Biomimetic Architecture

September 27, 2017

 

What is Biomimicry?

 

Biomimicry & Darwinism

Biomimicry can, and often does, benefit from Darwinism. Darwinism is a theory of biological evolution stating that all species develop through the natural selection of small, inherited variations that increase the individual’s ability to compete, survive, and reproduce. The inherent competition of "survival of the fittest" provides better suited and more successful examples with which humans can use for innovation.

 

 

By thinking through a “biomimetic lens” we can advance our technologies in ways that are beneficial rather than damaging to our planet.

 

 

Biomimcry in Architecture

The Eastgate Centre

The Eastgate Centre took its design inspiration from the native self-cooling termite mounds in order to reduce operating costs for cooling the building. Termites work tirelessly to keep the mounds within a constant range of temperatures throughout the day. They do this by creating and closing holes within the mounds surface depending on varying climate changes. Another technique is building up the mounds wall thickness to serve as a thermal mass wall.

The architects designed a permeable building envelope with thick thermal walls as well as using deep overhangs to prevent from direct sun and heat gain. The building is also oriented so that no sun touches the windows on the North façade during the summer months. Each floor structure draws in a natural breeze to the center “courtyard” and pulls hot air up, similar to the “stack effect” of a chimney. The shopping complex is completely open-air and uses no mechanical cooling systems aside from fans at the ground level to begin the circulation process.

 

The Gherkin

The Gherkin took much of its design inspiration from the venus flower basket sponge. This sponge is made entirely of silica, the same material as glass and is sometimes coined “the glass sponge”. The sponge takes silicic acid from seawater and converts it into silica, then creates an elaborate skeleton out of glass fibers that allow it to withstand underwater currents. The sponges circular design and truss-like skeleton allows it to evenly distribute the stresses along its structure.

The architects used the sponge as a conceptual starting point and modified the design in order to create a more passive and eco-friendly building. The circular design was used in order to minimize wind loads and uplift while also creating an interesting aesthetic. The spiraling shape can also be seen within the sponge and was exploited by using glass of 2 different tints. In the areas using the darker tinted glass, voids in each floor structure are used in order to draw warm air up. Also in these areas, the use of operable triangular shaped windows helps promote constant air circulation.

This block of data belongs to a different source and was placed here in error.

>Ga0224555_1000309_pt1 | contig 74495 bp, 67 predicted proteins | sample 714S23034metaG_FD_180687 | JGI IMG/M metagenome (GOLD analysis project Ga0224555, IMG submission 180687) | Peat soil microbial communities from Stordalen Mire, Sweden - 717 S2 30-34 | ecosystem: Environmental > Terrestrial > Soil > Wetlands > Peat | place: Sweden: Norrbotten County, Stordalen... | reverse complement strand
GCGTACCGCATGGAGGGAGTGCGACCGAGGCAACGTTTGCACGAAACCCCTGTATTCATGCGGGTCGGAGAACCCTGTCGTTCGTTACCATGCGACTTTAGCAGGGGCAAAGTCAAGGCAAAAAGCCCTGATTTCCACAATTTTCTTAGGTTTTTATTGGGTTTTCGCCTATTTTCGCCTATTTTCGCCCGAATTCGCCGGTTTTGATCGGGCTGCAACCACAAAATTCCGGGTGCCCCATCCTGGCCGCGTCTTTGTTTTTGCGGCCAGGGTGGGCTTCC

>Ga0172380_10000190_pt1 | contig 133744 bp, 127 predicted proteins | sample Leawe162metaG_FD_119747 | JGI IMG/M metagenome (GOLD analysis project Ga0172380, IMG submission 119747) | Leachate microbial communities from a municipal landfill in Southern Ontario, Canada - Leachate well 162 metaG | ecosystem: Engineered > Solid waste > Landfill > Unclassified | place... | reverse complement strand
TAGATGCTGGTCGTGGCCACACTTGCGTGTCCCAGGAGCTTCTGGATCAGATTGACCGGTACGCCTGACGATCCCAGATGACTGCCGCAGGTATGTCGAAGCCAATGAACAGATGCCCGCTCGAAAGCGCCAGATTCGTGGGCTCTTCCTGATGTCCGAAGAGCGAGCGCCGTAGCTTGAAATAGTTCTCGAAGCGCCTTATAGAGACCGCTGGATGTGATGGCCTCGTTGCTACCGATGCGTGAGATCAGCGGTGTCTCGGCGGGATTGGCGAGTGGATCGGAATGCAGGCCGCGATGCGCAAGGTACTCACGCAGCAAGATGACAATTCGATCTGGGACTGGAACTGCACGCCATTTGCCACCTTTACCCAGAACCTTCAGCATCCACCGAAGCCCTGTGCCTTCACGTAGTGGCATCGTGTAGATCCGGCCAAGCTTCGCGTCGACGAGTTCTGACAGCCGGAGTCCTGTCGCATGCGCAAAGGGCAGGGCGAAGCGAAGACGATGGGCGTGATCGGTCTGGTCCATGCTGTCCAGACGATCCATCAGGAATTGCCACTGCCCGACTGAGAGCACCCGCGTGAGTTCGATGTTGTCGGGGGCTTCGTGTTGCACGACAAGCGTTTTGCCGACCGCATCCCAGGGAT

Within the wall assembly, there is a double curtain wall system. The exteriormost glass is what receives direct sunlight. Directly behind that layer is a large air gap which serves to buffer and diffuse the heat before reaching the internal curtain wall system. In order to promote exhausting of this hot air, a louvered venting system draws air upwards and is only stopped every 6 floors due to the need for fire-stops. The hot air is circulated outwards at the upper most portion of the louvered system. This double curtain wall system ties into a secondary atrium system which involves voids in each floor structure which promote the “stack effect”.

 6 triangular voids are present on each floor which correspond to the rotation of the dark glass tinting. These voids create upwards draft and tie into the double curtain wall system. This pin-wheeling effect creates small break-out spaces that overlook the floors below. This breathable building reduces its energy consumption by 50%.

 

 

If you ever find yourself lost on your design journey, look to nature and you never know what sort of creative solutions you may find.

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